Guest post by Ryan Maquiñana
Ryan Maquiñana writes a weekly column for Comcast SportsNet Bay Area (CSNBayArea.com). He’s also a member of the Boxing Writers Association of America and Ring Magazine’s Ratings Panel. E-mail him at [email protected], check out his blog at norcalboxing.net or follow him on Twitter: @RMaq28.
BERKELEY, CA – The other day, I talked to a guy who once had Big George Foreman down for the count.
Really, I did!
“We fought in the finals of the 1967 Golden Gloves junior division,” recalled the towering Bob Winter ’63, my hand vanishing inside his upon greeting me. “I told my brother that Foreman was going to stick that cornball left jab because he would leave it out there. At the beginning of the fight, he jabbed once, jabbed the second time, and just like I planned, I hit him with a counter straight right hand. It actually lifted him off his feet and put him straight on his back.”
|Cal boxing reunion emcee Phil Nemir ’69 |
Photo Dale Jeong ’71
So did Bob pull off the upset?
“He got up and they gave him a split decision,” Winter replied, shaking his head while he grinned. “But he was a tough kid, and I ended up with this story.”
That conversation in the Haas Pavilion Club Room marked the beginning of my day as a guest of the University of California boxing program for their 95th Reunion, and it wouldn’t be the last to raise an eyebrow or two.
Where else but Berkeley would you find an eclectic mix of judges and oncologists, authors and bright-eyed current collegians, discussing their jolly exploits bashing in their opponents’ skulls as well as sharing their professional accomplishments? Sifting through the myriad albums and scrapbooks felt like immersing myself in a time machine.
“I think it’s great that I can be a graduate student in computer science and yet, have so much in common with everyone else after hearing their war stories,” said Bonnie Kirkpatrick ’11.
In all, the head count administered by Master of Ceremonies Phil Nemir ‘69 tallied close to 90, an attendance figure that ranged from the class of 2011 all the way back to the 1940s. He emphasized the importance of renewing the bonds between the boxers.
“Since I moved out of Berkeley, I’m not there as much as I used to be,” said Nemir, who followed in his legendary father’s footsteps as head coach in 1977. “The camaraderie among fighters is something that we had when I was there, and some of my closest friends are former Cal boxers.”
After a hearty lunch where the participants ate their fill, fighters from a diverse range of eras took the blue and gold robe from Nemir and spoke their respective pieces at the podium, regaling us with nostalgia that elicited both laughs and longing sighs from the crowd.
“Personally it’s been great to see all the old boxers meet the new kids and for us to share stories,” opined the spirited Floyd Salas ‘56, whose life outside the ring has led him from juvenile hall in his early years to several accolades as an author and teacher at Cal.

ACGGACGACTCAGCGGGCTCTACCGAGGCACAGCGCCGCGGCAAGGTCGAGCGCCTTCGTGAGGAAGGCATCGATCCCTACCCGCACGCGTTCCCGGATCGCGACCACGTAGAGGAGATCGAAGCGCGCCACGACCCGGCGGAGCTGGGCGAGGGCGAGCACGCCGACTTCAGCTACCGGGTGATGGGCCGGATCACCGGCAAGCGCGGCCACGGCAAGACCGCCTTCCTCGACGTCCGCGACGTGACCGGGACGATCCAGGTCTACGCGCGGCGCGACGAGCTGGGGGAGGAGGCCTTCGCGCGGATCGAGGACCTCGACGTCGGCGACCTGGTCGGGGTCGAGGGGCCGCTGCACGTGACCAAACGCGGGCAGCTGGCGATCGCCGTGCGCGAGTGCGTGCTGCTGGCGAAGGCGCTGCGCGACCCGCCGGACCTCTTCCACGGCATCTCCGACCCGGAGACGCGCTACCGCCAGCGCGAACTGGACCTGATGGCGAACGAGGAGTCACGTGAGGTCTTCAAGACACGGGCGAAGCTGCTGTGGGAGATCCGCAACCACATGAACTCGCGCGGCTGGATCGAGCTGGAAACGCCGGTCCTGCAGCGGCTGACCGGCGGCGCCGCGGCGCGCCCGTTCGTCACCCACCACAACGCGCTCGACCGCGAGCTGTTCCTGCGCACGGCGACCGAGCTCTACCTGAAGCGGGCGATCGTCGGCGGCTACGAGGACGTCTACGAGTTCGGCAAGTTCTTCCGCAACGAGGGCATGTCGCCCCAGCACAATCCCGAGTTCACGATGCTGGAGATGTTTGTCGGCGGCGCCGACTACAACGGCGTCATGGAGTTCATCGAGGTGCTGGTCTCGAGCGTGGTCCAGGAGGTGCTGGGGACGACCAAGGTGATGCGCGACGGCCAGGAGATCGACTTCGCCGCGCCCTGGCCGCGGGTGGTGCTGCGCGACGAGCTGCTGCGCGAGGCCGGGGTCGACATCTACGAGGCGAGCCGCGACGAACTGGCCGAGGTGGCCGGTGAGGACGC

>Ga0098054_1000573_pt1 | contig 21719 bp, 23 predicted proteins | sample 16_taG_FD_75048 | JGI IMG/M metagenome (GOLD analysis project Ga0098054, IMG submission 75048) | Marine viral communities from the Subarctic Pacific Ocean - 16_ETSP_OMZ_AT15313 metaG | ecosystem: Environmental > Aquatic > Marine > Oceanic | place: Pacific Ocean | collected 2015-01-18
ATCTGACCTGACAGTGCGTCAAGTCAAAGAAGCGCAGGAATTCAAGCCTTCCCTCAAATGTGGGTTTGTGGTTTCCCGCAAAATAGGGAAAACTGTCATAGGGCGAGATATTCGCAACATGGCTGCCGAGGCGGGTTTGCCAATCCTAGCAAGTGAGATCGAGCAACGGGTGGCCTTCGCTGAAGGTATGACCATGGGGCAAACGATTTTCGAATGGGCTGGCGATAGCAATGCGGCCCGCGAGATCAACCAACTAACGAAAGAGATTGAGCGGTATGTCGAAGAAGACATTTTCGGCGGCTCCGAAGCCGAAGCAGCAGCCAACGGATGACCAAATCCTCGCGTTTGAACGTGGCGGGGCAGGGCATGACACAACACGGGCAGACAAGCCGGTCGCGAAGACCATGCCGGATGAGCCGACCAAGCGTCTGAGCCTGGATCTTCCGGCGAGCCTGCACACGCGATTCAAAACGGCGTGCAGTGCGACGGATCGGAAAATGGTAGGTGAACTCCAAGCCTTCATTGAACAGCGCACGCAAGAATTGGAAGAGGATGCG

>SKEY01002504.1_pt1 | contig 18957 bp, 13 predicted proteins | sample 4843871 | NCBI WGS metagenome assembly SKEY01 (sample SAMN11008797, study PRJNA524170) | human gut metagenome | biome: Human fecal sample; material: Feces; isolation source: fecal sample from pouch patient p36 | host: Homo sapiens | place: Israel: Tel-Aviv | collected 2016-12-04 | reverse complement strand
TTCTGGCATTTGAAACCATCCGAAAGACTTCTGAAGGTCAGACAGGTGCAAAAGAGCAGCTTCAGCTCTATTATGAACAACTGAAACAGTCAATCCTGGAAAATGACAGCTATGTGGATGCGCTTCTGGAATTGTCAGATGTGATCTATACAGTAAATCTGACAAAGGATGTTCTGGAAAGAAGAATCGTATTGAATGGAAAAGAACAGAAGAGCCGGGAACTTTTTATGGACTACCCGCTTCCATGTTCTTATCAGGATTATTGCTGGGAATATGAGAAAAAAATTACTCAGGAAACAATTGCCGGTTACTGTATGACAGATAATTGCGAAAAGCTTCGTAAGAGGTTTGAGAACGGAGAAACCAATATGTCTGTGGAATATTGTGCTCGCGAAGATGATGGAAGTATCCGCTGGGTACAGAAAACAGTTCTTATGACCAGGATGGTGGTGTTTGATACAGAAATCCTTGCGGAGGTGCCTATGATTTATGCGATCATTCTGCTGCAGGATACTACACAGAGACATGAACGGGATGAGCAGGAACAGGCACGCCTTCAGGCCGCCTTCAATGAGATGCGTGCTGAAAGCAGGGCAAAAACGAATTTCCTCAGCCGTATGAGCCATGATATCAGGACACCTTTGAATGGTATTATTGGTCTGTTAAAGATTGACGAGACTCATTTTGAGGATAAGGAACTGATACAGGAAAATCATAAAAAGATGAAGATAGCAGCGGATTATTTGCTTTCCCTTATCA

Besides drinking water out of the toilets at the infamous old training facility near the track stadium, or recalling the measures taken to boil every last pound off their bodies to make weight, an underlying theme in many memories encircled the impact the elder Nemir, a Cal Hall of Famer and coach for 35 years, had on their lives.
“Ed Nemir was my lifesaver and (Ed’s) Mother Nemir adopted me,” said Ed Farris ’49, the former welterweight spry as ever in his classic blue and gold knitted sweater. “Fighting in the Navy in World War II, he was tough as nails and led by example. I remember some hoodlums in Berkeley challenged him on the corner of University and Shattuck [Avenues] and he ended up beating all of them up!”
“Being on the Cal boxing team under the guidance of Ed Nemir taught me that hard work and perseverance pay off in the long run,” added Herb Davis ’58, whose taste for the pugilistic tangle long after college had him trading friendly blows in the ring with longtime friend Art Twain on the former’s 50th birthday. “The experience also gave me wonderful memories and great friendships.”
Paul Rein ‘65, who has plied his trade in Oakland as a pioneer in the field of disability law, emphasized the punching pride that comes with fighting for California.
“When people ask me what I did in college, I rarely say I was a political science major or that I was Phi Betta Kappa or pre-law,” said Rein, a gregarious national titlist at middleweight who was a teammate of three-time collegiate champ and Cal Hall of Fame inductee Tom Gioseffi. “I say that I was a Cal boxer.”
Another man who earned national championship honors almost two decades later spoke fondly of his time as a ringside warrior and the tinge of bravado it entailed.
|Chris Morales ’84|
Photo Dale Jeong ’71
“I remember fighting this guy from USC who had more experience than me and wanted to take my head off,” stated Chris Morales ‘84, who incidentally enough continues to do combat in the courtroom today as a defense attorney. “When I went to my corner after a tough first round, I was looking to sit down, but my coach Mike Huff told me, ‘You’re a Cal fighter. We don’t use stools.’ ”